“With music, you can’t lose.”
For years, I used this statement to argue that music is better than sports. My dad, who works as the sports information director for a Division II college, never looked too far into the lie that I continually prodded him with over the past few years. From my perspective, the World Series is his Woodstock; or, in his perspective, the Vans Warped Tour is my March Madness. We’re fanatics in our own ways, except I’m starting to even out my passion into a two-fold: I’m about just as obsessed with sports right now as I am with music.
In fact, I probably love sports just as much as he does currently. And I came a long way.
I grew up a big sports fan because of my dad. Sure, I could go on with the same cliched story of my dad playing catch with me when I was young. And yes, I played baseball for seven years growing up. But my view of sports came from a different angle. When I was nine years old, he put a baseball scorebook in front of me one night and taught me how to keep score of a Kansas City Royals game on TV. From then on, I’ve never looked back.
Years went by and I filled notebooks full of team rosters, whether it was the 2005 Duke men’s basketball team, or the 2007 New York Giants. At one point I could name the entire starting lineup for every MLB team. But as I began to progress my interests, I realized that I couldn’t compare sports statistics with anything in music. To me, music reflected more of a positive feeling than anything. An album was always there to make me happy, but liking a sports team like the Royals was painful year after year. I couldn’t relate to the players or their batting averages and what those meant. And the offseason was bittersweet; there was no baseball, but there also wasn’t any losing.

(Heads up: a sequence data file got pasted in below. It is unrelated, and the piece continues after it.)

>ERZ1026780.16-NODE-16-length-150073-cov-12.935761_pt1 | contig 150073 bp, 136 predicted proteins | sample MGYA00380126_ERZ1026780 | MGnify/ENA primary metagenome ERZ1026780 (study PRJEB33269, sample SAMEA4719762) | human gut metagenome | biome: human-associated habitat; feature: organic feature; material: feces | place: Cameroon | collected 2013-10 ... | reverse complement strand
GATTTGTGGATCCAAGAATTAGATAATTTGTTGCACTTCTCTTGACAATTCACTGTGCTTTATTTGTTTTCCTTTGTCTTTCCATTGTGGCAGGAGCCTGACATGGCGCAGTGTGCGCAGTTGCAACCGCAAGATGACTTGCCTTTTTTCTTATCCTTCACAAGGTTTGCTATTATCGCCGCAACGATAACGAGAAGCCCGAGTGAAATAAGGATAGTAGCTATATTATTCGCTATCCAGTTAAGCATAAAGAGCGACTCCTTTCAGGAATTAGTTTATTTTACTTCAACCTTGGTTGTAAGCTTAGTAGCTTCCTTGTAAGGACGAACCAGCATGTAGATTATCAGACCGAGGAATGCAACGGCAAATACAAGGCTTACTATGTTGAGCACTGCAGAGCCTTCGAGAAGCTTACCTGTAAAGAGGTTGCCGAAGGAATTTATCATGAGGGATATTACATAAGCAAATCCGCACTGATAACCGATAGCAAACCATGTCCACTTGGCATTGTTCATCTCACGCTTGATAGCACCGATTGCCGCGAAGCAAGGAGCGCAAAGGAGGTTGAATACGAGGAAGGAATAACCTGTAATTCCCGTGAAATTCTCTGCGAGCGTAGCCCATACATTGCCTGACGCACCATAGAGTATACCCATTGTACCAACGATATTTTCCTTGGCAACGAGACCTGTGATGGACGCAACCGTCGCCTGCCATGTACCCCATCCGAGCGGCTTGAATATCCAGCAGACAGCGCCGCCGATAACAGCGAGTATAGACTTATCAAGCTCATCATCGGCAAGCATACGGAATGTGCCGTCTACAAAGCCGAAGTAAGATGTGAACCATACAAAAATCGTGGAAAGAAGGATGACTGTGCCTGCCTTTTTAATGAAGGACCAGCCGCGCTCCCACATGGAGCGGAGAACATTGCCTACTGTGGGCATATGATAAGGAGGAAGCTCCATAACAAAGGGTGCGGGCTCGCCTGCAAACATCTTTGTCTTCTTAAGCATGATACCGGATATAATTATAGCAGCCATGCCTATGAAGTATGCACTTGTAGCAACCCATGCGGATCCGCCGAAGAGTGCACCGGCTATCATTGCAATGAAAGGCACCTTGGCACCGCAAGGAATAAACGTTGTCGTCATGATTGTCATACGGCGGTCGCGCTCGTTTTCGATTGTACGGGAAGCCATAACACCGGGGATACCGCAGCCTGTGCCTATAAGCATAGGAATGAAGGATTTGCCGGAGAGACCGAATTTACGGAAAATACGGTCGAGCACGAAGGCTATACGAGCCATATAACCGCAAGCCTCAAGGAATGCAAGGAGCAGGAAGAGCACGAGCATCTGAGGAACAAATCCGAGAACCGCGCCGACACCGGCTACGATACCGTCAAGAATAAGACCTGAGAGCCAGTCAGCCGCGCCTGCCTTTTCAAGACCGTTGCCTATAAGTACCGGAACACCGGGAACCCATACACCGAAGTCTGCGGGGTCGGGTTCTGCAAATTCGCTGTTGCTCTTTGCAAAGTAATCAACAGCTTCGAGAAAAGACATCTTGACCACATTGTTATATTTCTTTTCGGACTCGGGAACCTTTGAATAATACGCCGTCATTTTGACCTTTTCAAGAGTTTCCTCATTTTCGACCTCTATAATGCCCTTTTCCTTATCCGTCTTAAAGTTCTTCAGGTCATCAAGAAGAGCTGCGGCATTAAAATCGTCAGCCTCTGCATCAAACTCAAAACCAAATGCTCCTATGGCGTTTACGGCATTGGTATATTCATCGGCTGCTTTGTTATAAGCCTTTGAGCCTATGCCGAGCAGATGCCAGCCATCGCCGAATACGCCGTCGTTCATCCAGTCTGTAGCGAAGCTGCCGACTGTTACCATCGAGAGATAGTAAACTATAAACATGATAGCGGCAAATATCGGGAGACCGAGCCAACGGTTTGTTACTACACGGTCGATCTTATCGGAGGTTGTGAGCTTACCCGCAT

As I became the “music guy” around the beginning of the current decade, I began to hold my love for rock, punk, and metal as something sacred — so sacred that it was better than other people’s sacred things. Sports were always sacred to me, but I thought of it as pointless circle that never remains constant, despite how contradicting that may sound. That’s when I began to argue with my dad that sports aren’t as great as music.